Author Sharna Jackson is something of a rarity.
As a black children’s writer, she’s already in a minority. But her debut book High-Rise Mystery, a detective story starring young black sisters and featuring a diverse cast, puts Jackson in an extra select league.
“When I was young, I kept on reading and watching but the representation wasn’t there,” Jackson tells BBC News. “It was hard to find role models outside popular culture.
“When I read, the default in my head was ‘white’. Unless the character was black, it wouldn’t be stated.”
According to the recent report BookTrust Represents, covering 2007-2017, just 5.6% of published UK children’s authors and illustrators are from a black and minority ethnic (BAME) background.
And in 2018, figures from the Centre for Literacy in Primary Education (CLPE) showed that of the 9,115 children’s books published over the previous 12 months, 4% featured BAME characters.
Only 1% had a character of colour as lead. In many cases, the stories were about social justice issues or conflict rather than mystery, magic or fun.
Farrah Serroukh, director of the CLPE study, says lack of representation is a “cross-sector systemic issue”. But, she adds, “it is fundamental for a child’s personal development that they see themselves reflected in the pages of the books they read and have the opportunity to experience realities beyond their own… such self-affirming experiences are invaluable in nurturing a child’s reader identity”.
Jackson confirms she struggled in her formative years to find anyone to associate with on the page. Now the problem is being repeated with her nine-year-old son, she says.
And, she says, the quality of the representation is vital too.
“All children need to see themselves and others reflected in culture – representation leads to empathy. That visibility is extremely important, but so is moving away from stereotypes and one-note, ‘prop’ characters.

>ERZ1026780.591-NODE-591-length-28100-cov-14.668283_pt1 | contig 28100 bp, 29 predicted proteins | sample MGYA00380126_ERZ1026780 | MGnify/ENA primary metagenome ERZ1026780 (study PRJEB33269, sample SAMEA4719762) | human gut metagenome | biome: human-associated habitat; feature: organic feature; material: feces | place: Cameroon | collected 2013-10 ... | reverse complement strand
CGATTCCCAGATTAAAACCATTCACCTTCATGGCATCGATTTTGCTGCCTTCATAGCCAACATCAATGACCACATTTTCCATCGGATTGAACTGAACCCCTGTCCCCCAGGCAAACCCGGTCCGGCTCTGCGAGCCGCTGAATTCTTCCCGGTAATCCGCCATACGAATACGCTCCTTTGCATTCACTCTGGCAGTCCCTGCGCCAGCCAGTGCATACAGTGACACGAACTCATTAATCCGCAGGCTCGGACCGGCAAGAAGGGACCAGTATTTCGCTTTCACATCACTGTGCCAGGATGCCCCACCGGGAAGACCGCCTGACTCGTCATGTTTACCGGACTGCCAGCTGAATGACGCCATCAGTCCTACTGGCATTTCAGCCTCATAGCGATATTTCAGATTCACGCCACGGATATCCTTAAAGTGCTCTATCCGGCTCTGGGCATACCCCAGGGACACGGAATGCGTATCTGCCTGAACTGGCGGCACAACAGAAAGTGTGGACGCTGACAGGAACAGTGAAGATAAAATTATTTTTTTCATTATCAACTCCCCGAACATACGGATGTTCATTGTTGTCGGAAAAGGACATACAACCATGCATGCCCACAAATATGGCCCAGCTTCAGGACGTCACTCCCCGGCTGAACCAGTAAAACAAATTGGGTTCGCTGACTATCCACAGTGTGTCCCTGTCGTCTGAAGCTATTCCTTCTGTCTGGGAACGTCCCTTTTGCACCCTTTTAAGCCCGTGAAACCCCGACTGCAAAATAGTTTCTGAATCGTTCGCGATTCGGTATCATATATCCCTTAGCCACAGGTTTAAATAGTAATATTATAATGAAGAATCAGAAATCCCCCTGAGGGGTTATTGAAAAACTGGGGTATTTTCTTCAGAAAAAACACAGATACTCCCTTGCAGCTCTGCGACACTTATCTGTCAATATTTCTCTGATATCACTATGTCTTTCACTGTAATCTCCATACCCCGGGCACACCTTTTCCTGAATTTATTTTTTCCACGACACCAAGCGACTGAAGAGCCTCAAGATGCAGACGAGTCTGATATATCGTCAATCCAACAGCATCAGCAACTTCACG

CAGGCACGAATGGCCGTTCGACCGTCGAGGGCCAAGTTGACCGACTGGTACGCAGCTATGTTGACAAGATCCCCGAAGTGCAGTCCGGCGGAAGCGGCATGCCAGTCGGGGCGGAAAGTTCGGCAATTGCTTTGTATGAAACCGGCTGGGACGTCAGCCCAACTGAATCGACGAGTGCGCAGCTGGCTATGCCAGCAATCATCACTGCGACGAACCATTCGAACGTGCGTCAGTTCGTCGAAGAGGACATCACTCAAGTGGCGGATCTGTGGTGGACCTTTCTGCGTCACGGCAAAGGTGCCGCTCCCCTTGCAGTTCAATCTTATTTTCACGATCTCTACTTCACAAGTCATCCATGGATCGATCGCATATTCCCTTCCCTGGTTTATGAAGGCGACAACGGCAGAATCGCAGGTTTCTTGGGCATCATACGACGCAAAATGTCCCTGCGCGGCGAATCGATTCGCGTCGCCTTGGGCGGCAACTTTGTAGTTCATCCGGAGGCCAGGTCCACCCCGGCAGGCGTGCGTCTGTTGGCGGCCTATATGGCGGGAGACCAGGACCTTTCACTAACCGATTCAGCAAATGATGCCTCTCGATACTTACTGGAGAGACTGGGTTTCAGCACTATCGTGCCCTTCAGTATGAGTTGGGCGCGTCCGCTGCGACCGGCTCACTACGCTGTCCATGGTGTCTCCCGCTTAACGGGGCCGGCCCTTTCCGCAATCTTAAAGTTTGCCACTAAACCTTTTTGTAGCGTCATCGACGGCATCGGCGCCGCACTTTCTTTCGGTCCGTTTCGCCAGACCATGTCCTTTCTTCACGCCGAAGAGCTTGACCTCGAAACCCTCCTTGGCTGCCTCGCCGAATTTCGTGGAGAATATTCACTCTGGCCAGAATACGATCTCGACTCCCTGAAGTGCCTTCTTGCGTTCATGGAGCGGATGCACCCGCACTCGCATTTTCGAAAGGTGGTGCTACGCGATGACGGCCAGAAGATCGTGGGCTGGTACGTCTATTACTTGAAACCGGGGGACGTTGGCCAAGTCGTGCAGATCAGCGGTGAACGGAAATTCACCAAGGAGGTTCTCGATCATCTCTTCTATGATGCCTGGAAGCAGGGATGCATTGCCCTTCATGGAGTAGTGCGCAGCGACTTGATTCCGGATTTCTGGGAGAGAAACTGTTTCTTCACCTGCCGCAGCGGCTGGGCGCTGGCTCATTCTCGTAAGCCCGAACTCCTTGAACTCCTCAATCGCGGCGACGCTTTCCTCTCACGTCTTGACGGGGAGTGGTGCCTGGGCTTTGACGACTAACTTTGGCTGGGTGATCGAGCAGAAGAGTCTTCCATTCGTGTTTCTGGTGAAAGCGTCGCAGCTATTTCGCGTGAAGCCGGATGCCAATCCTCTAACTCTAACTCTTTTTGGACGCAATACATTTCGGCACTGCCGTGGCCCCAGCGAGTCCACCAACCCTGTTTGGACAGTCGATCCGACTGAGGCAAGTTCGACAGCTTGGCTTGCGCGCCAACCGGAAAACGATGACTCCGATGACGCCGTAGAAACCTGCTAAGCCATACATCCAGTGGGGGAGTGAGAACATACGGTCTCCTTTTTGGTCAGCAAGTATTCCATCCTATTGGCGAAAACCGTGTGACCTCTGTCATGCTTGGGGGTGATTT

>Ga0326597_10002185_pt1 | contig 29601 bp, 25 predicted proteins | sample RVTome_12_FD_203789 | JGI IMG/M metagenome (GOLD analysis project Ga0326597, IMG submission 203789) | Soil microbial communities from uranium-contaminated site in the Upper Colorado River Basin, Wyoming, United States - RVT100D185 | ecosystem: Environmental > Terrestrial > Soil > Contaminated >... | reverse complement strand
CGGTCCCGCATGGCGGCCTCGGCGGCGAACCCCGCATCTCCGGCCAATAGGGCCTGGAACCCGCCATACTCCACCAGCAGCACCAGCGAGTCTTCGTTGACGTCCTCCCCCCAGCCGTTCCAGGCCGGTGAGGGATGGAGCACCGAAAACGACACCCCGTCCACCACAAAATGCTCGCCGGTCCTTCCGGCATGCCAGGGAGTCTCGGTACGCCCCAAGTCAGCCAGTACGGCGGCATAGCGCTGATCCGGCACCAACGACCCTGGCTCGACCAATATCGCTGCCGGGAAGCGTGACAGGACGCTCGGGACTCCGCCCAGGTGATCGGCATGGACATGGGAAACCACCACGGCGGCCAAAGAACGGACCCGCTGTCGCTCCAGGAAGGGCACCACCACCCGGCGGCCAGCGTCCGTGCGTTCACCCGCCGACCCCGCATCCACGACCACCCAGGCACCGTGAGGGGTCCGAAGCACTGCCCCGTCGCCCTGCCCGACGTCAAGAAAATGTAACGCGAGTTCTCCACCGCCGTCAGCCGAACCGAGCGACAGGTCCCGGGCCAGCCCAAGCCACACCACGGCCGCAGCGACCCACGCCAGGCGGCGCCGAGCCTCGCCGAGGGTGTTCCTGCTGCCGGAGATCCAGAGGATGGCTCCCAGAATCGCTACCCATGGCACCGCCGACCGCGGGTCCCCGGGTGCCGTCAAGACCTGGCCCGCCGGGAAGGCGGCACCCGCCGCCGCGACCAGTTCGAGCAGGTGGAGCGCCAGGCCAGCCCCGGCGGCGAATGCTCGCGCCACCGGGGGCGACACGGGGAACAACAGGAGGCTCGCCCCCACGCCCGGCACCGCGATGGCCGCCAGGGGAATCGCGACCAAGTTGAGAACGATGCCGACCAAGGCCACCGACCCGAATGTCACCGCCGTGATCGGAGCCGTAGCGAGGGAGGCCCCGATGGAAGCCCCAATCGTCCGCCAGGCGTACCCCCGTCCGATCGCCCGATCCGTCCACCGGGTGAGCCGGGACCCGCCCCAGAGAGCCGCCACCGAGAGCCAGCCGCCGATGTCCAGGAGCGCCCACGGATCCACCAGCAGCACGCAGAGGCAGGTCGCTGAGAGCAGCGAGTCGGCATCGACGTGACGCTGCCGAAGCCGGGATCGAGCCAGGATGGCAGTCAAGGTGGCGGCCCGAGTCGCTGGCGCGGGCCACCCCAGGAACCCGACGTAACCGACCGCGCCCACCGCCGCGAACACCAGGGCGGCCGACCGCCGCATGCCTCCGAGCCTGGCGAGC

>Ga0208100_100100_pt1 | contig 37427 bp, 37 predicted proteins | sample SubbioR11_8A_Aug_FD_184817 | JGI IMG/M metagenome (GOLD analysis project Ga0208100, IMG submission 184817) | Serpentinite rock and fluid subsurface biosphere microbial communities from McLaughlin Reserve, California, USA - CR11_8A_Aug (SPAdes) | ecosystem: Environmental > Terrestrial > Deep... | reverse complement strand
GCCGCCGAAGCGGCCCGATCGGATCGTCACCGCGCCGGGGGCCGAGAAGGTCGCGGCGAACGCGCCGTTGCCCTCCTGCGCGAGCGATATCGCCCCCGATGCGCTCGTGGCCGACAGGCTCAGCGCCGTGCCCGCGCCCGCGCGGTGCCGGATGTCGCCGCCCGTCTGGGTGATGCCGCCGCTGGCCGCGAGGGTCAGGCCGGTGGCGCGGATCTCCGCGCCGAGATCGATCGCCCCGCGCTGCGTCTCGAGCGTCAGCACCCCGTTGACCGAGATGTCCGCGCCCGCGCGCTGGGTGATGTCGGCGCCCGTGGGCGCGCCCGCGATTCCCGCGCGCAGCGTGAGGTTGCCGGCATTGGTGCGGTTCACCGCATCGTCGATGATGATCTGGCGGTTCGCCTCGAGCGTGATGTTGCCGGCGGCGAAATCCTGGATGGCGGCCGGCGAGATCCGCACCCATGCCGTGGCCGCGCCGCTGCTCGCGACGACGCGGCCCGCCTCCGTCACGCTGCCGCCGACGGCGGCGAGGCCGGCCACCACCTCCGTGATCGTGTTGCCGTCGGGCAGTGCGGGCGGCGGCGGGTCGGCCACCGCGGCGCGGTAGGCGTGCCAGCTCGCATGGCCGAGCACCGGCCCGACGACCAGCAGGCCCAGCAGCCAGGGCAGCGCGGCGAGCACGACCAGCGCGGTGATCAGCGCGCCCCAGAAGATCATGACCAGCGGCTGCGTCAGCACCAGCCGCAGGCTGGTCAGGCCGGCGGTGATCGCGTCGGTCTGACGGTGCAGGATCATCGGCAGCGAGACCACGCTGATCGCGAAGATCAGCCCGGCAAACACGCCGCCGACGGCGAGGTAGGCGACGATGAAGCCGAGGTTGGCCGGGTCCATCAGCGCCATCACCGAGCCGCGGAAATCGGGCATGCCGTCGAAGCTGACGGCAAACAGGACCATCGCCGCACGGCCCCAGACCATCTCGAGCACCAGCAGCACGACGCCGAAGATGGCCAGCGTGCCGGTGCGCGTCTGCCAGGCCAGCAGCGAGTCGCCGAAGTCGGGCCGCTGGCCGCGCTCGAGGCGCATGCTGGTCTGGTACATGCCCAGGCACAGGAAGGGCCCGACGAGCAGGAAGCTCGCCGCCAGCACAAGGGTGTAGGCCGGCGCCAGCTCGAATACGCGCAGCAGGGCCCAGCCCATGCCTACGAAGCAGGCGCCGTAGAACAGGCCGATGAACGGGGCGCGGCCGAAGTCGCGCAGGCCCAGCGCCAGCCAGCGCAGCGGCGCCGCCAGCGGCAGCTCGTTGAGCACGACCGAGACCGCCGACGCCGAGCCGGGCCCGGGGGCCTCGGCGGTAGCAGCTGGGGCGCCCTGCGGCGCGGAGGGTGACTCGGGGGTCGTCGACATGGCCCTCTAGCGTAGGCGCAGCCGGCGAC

“I don’t just want to read about black children in ‘issue-based’ narratives. Why can’t black children exist in ‘white’ genres? Why can’t they see themselves being clever, creative and having fun?”
Why ‘seeing yourself’ matters
Lack of representation can lead BAME children to become dispirited by reading and quashes ambitions to enter publishing, so extending the problem into the adult market.
This was recently highlighted in a campaign to encourage more women BAME crime writers, backed by JK Rowling and other big names.
Jill Coleman of BookTrust says: “The world that children’s books represents has a huge impact on how young readers see themselves and the world around them and on their aspirations for the future.”
Former Children’s Laureate Malorie Blackman said in 2014: “A very significant message goes out when you cannot see yourself at all in the books you are reading… it is saying ‘well, you may be here, but do you really belong?'”
Jackson says she’d always harboured a desire to be an author but concentrated on her career as a curator engaging children in the arts.
She loved old-fashioned detective stories, such as Poirot and Sherlock, as well as the concept of mash-up genres. Her idea was to combine the two in a children’s novel, one that embraced diversity, felt relevant and empowered its readers.
“I thought it’d be really interesting to take a traditional murder mystery and set it in a council estate and see what happened,” says Jackson.
“I also thought it’s important to be writing stories where young diverse people can see themselves and doing interesting things.”
Keeping it ‘realistic and engaging’
When Knights Of, an inclusive children’s publisher, was founded by Aimee Felone and David Stevens in 2017, Jackson “reached out to David on Twitter and he said, ‘why don’t you consider writing a book?'”.